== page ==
- Mt Lebanon Magazine - https://lebomag.com -

Denis Reboot

The Denis Theatre, a longtime Washington Road landmark, has been closed since 2004, despite numerous efforts to finance a reopening. This image shows what it could look like if renovated.

 

The landmark Denis Theatre on Washington Road has sat empty and silent since closing its doors 15 years ago when, like many independent movie theaters, it succumbed to competition from the multiplex. Since purchasing the building in 2010, the Denis Theatre Foundation has struggled to make headway with planned renovations. But now the foundation says it’s just $1 million away from beginning construction to reopen the theater.

The foundation has so far raised $2.7 million of the $5.2 million needed to renovate the cavernous, 15,000-square-foot art-deco theater, built in 1938.

The foundation envisions the Denis not just as a theater but as an arts hub with spaces dedicated to film screenings, educational and community programming and visual arts displays. There will be room for socializing, too, with a lounge area serving food and drinks that will open out onto Washington Road to allow for outdoor seating.

“What this really comes down to is reimagining a 1930s era theater as an independent film and cultural arts center for a 21st century community,” says Roycroft Avenue resident Alan Trivilino, chair of the Denis Theatre Foundation’s board of directors.

“When we have the next $1 million in funding raised, we’ll begin construction,” says Trivilino, a senior vice president at PNC.

The Denis Theatre Foundation has encountered many challenges and setbacks since its formation in 2007, and Trivilino is aware that some community members and contributors are frustrated with the slow pace of the project. “For a number of years the volunteers of the Denis Theatre Foundation soldiered on without a full-time executive director or with professional fundraising counsel,” Trivilino explains.

But the foundation has recently brought on help to speed things up. A revamped leadership team has hired full-time, professional fundraising counsel, focusing on large donations and partnerships. To build confidence with supporters, the foundation  has changed its pledge process, giving contributors the option to pledge a donation that won’t activate until general construction has started.

The foundation is optimistic that once residents see construction underway, the remaining funds will follow. “In a community like Mt. Lebanon with an interest in the arts, not just film but live music, spoken word, TED talks, this has the absolute opportunity to thrive.”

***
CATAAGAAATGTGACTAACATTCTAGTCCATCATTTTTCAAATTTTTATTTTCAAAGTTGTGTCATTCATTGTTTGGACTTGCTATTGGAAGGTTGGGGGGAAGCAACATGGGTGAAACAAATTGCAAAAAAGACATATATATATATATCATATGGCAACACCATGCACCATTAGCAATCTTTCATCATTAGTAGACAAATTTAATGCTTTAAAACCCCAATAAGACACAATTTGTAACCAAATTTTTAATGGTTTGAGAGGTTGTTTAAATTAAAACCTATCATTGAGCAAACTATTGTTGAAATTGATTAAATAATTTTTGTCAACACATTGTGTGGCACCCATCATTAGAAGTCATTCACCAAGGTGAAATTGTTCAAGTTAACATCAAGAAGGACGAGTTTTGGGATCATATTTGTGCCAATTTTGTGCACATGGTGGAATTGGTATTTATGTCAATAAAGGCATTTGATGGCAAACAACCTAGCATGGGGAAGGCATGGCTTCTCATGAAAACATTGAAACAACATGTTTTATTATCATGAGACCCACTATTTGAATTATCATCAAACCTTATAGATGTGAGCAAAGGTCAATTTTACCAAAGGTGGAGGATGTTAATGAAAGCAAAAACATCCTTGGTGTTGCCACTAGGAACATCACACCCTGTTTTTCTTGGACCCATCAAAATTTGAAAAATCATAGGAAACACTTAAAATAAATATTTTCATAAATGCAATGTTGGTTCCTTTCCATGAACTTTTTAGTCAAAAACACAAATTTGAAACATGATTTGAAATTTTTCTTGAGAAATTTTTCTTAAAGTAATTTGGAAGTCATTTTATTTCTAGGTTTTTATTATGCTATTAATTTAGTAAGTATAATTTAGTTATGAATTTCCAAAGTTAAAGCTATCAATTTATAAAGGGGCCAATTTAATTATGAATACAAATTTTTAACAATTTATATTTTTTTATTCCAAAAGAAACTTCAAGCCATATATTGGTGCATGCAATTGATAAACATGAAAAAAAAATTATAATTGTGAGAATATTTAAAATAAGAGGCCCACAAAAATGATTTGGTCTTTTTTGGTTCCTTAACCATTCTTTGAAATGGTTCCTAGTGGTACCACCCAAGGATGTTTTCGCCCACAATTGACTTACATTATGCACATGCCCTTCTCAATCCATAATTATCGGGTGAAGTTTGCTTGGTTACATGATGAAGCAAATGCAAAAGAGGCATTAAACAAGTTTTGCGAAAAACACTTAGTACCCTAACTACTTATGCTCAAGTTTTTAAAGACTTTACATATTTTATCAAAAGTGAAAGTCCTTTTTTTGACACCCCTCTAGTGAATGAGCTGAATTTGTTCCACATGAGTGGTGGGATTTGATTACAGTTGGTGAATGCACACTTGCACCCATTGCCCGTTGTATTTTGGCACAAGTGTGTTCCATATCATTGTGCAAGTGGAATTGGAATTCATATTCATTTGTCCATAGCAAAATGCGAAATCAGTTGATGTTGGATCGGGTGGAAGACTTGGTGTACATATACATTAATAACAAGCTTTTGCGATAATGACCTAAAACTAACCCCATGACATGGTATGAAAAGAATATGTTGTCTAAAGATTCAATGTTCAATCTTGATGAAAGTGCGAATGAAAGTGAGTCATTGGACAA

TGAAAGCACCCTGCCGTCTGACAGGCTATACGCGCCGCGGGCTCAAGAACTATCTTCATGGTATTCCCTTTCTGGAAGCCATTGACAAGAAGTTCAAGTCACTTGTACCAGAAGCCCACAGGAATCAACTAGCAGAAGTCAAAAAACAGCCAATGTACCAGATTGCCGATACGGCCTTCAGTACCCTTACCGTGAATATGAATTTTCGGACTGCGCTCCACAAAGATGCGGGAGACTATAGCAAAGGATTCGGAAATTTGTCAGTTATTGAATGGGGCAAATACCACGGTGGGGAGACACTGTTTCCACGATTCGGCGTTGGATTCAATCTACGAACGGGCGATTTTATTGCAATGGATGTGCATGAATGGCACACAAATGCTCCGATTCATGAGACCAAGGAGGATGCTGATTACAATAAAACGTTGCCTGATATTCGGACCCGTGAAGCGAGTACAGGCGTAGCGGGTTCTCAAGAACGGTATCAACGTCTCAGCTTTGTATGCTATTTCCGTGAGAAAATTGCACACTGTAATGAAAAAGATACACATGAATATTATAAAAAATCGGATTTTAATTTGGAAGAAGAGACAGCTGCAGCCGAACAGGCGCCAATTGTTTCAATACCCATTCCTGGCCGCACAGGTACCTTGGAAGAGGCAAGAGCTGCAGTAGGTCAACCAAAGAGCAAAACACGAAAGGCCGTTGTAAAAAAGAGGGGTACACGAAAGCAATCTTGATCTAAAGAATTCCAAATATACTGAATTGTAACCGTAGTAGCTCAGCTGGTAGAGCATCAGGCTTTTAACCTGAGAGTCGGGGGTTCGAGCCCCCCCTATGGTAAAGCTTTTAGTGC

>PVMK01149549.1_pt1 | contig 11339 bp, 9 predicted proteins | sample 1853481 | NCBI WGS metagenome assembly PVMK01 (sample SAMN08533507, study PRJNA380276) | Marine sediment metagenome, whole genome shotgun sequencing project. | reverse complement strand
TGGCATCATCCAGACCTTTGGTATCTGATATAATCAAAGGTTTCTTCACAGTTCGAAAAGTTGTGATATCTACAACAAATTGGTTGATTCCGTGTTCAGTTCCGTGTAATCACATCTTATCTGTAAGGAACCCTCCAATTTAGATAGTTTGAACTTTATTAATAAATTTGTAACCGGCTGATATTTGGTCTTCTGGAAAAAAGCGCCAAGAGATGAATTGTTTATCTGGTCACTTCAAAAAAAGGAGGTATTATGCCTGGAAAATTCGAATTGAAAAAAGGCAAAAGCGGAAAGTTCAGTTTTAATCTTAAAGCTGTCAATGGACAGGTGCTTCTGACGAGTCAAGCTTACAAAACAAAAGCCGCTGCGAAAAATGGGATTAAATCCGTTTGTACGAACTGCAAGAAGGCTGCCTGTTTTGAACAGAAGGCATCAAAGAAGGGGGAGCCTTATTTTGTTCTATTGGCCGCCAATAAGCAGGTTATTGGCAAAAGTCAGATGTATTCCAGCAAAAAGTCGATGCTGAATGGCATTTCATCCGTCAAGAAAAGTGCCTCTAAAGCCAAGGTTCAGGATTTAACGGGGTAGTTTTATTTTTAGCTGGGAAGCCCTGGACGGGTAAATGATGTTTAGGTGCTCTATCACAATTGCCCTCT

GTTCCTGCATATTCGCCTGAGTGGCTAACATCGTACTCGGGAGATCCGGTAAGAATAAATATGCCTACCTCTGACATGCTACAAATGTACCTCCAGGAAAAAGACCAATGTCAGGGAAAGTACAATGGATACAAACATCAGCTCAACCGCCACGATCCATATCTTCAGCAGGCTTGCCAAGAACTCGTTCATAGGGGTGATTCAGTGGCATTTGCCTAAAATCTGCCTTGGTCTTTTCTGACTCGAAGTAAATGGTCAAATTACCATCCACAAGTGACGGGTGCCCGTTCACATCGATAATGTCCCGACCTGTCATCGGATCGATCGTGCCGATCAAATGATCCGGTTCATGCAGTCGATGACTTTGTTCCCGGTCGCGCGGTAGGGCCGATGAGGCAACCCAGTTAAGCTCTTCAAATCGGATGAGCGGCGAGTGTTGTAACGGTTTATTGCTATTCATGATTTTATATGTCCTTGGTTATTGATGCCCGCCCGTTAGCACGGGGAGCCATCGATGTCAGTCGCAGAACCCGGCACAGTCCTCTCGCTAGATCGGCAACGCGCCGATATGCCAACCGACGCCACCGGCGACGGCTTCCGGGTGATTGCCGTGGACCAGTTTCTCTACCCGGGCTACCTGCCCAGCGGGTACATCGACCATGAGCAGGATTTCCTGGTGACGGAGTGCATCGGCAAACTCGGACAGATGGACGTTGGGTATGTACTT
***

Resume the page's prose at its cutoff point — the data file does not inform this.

Nick Moretti, a sophomore at Mt. Lebanon High School, agrees. “We have a lot of nice places to do all kind of things, but there isn’t a place to walk to and see a movie with your friends,” Moretti says.

Moretti, Sylvandell Drive, hopes the Denis plans on screening films that appeal to a wide audience, in addition to documentaries and independent films. “We walk past that theater every day after school on the way to get pizza or go to the coffee shop; if they had after-school showings of movies kids wanted to see, they’d make a lot of money. I’m thinking about throwback classics like ‘Star Wars: A New Hope’ or ‘Monty Python and the Holy Grail,’” Moretti says.

When it reopens, the Denis plans to screen a wide range of movies based on feedback from potential patrons like Moretti. “We look forward to providing long-time favorites as well as innovative and fun themed programs,” Trivilino says.

While the foundation is actively fundraising to reopen the Denis, it also offers free community programming through the support of grants and foundations. One such program, Meet Me at the Movies, screens films at South Hills area retirement communities as part of non-drug therapy for seniors with dementia or Alzheimers. Another, Reel to Real, offers film screenings and hosts discussion groups afterwards at Washington Square and the Upper St. Clair Library.

More information on fundraising, programming and volunteering can be found on the organization’s website [1].

Trivilino hopes that with the community’s continued support, construction will be underway in the next year. “People have wanted this for a long time so it’s not unrealistic to think that with raising the funds we could be in construction in 2020 and opening soon thereafter.”